**How will you carry out this operation?**

**Ans.** In order to obtain the two outputs, we will make use of the grep() function. This function takes the regex as first argument and input vector as its second argument. In this case, we will pass value = TRUE as we want the grep to return the vector being a copy of the actual elements in the input vector that can be matched. The two regex operations we will utilize for obtaining the desired output are –

- ad*b
- ad+b

These two operations differ in their quantifier that defines how many times an object must be repeated. The ‘*’ quantifier would match the repetition atleast 0 times and the ‘+’ quantifier would perform it atleast 1 time. Then, we will implement this in code as follows –

grep("ad*b", string1, value = TRUE) grep("ad+b", string1, value = TRUE)

* R Functions* –

**A very helpful article for R programming interview questions****Q.17 You have a task of finding names of all the .csv files in the repository. How will you carry this out using the regex operation? These csv files are stored in the following pattern –**

**[1] “birds.csv” “boston.csv” “data.csv” “grass.csv” “table.csv”**

**Ans.** In this, we will make use of the combination of two regex quantifiers – ‘.’ and ‘*’. The ‘.’ quantifier returns the match found in any single character. We will create a character variable ‘csvlist’ and use the list.files() function with the pattern = “.*.csv” as follows –

csvlist = list.files(pattern = ".*.csv")

**Q.18 Suppose that you have string as follows –**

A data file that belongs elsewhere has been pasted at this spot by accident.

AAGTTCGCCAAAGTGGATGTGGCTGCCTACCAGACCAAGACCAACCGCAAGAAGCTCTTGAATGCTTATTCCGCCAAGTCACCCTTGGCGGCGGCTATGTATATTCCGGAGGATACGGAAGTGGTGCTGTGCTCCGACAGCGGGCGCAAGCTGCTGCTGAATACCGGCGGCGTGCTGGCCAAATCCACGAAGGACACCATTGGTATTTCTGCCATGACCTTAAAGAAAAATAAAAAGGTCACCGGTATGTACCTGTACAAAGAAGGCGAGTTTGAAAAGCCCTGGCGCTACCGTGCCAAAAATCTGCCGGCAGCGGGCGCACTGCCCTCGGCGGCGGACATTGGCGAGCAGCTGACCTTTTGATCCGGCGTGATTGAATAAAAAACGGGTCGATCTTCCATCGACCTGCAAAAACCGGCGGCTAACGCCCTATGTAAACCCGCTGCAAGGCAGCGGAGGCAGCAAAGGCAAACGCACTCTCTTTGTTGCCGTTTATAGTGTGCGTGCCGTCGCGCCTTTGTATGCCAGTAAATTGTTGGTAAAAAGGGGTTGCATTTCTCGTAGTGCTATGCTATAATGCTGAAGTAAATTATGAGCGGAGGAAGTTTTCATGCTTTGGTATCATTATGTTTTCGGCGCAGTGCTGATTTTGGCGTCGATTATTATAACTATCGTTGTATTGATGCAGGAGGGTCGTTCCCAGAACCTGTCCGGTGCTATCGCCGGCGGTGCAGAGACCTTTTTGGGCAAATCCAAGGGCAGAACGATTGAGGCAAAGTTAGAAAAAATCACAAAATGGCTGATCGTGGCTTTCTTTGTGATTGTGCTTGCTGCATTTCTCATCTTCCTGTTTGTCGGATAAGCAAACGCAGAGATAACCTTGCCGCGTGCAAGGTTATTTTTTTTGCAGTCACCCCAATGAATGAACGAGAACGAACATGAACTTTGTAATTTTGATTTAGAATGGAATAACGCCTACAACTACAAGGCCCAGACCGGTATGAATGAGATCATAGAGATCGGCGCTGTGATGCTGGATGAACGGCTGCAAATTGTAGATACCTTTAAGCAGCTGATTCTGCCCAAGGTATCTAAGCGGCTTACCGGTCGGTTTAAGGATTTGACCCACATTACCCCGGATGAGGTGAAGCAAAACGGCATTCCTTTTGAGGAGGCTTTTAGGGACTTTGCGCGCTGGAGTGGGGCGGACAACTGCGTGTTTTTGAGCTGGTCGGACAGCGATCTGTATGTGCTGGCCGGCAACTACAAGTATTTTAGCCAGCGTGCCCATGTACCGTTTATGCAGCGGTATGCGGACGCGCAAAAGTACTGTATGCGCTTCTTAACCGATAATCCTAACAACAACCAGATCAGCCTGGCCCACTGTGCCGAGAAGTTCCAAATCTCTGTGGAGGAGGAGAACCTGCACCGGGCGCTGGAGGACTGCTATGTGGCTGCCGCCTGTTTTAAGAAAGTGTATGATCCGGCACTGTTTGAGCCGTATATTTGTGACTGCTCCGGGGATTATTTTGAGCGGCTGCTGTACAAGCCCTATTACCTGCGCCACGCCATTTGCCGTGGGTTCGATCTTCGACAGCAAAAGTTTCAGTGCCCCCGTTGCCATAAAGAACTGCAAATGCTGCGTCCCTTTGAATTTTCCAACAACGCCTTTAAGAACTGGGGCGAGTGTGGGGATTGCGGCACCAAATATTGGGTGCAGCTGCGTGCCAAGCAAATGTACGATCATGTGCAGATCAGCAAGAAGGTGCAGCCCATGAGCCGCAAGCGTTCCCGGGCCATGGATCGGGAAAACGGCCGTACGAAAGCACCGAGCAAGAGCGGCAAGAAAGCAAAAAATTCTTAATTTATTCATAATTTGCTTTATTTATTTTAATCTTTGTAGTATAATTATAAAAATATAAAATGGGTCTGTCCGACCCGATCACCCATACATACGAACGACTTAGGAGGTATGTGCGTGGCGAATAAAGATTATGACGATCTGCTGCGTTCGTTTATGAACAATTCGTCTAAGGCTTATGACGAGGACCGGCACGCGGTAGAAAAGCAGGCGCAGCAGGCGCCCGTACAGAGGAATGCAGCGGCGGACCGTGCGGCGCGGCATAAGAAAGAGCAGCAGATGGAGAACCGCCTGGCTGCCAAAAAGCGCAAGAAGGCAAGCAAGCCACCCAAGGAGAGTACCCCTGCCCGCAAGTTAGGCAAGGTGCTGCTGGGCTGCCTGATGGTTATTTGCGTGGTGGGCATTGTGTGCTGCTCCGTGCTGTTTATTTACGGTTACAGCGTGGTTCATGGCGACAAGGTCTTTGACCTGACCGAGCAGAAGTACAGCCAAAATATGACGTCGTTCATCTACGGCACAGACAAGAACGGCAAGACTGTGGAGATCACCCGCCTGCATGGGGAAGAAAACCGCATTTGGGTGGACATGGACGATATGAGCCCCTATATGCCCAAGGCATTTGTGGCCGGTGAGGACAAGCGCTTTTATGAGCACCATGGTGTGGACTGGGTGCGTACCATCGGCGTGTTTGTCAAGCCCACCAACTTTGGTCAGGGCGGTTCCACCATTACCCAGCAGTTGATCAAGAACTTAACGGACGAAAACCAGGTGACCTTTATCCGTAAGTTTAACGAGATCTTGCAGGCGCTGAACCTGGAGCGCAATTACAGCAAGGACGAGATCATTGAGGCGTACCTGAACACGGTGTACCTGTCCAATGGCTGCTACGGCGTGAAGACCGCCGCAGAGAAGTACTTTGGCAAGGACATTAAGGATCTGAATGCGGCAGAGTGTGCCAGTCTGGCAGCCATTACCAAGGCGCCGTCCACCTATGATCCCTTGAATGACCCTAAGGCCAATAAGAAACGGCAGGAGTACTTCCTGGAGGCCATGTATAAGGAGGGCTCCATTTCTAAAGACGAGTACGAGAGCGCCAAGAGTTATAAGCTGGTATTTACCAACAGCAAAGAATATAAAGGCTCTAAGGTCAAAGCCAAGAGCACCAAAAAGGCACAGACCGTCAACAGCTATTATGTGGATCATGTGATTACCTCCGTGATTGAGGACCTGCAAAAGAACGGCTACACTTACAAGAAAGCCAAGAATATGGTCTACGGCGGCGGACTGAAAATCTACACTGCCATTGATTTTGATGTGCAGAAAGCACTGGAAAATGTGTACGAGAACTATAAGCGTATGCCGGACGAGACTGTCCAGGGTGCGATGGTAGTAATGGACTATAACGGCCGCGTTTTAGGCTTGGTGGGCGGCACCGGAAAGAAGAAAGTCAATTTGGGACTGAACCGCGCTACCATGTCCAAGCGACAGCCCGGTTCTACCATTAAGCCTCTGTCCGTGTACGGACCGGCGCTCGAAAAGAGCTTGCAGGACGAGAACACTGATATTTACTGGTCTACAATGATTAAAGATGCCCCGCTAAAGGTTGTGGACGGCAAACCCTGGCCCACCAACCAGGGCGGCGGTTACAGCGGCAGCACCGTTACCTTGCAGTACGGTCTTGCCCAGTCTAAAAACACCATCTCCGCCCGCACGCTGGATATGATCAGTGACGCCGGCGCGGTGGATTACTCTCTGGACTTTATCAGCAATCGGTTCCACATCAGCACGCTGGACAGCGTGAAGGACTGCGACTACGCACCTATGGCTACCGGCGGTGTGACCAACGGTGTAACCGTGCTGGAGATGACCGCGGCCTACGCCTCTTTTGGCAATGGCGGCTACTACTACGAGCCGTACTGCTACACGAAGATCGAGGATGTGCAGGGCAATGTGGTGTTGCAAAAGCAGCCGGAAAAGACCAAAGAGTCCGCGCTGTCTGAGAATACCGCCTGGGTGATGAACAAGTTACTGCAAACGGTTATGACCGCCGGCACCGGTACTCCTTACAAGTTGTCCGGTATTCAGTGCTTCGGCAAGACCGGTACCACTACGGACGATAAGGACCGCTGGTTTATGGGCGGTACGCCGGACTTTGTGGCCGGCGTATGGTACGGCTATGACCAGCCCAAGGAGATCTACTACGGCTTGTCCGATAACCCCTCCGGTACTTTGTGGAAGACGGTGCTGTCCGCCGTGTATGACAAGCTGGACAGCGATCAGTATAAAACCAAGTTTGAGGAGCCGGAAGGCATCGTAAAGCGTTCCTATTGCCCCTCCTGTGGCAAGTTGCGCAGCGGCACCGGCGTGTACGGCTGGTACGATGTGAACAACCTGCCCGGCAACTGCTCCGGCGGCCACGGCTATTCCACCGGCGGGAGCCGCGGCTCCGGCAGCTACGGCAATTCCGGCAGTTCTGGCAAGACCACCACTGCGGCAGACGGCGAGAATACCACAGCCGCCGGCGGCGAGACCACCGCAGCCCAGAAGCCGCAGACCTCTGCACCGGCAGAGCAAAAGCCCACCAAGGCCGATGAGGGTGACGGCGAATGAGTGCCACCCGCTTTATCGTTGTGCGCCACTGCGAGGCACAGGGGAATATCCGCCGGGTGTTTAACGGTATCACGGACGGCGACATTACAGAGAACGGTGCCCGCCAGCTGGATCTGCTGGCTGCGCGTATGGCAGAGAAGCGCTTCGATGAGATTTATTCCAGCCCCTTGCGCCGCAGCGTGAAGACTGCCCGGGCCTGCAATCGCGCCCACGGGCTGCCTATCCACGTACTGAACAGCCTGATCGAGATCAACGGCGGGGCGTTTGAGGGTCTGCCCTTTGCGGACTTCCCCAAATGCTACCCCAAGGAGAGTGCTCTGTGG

**data_string <- “I learn Big Data for 4 hours daily with DataFlair”**

**You have to perform following operations using various regex sequences –**

**Match the digit 4 and replace it with a dash ‘_’****Replace the non-digit part of the string with ‘_’****Replace the non-word character in string with ‘&**

**Ans.**

1. For matching the digit and replacing it with ‘_’, we will make use of the gsub() and regmatch() function as follows –

gsub(pattern = "\\d+",replacement = "_",x = data_string) regmatches(data_string,regexpr(pattern = "\\d+",text = data_string))

2. To match the non-digit part of the string and replace it with ‘_’, we will use the \D sequence to match the non-digit part of our string and replace it with ‘_’.

gsub(pattern = "\\D+",replacement = "_",x = data_string)

3. To match the non-word character and replace it with ‘&’, we will use the sequence \W as follows –

> gsub(pattern = "\\W",replacement = "&",x = data_string)

**Q.19 For a given string, you have to extract all the email addresses that are contained in it.**

email <- c("My email is abc@dataflair.com","my email address is def@datalfair.com","John Wayne","Clint Eastwood")

**Ans.** To carry out this operation, we will make use of the POSIX class. In particular, we will use the [[:alnum:]] and [[:alpha:]] classes. The alnum class matches the alphanumeric characters whereas alpha class matches the letters.

> email <- c("My email is abc@dataflair.com","my email address is def@datalfair.com","John Wayne","Clint Eastwood") > unlist(regmatches(x = email, gregexpr(pattern = "[[:alnum:]]+\\@[[:alpha:]]+\\.com",text = email)))

**Q.20 Suppose you have to deal with a dataset. In this case, we will use the USArrests dataset provided by R.**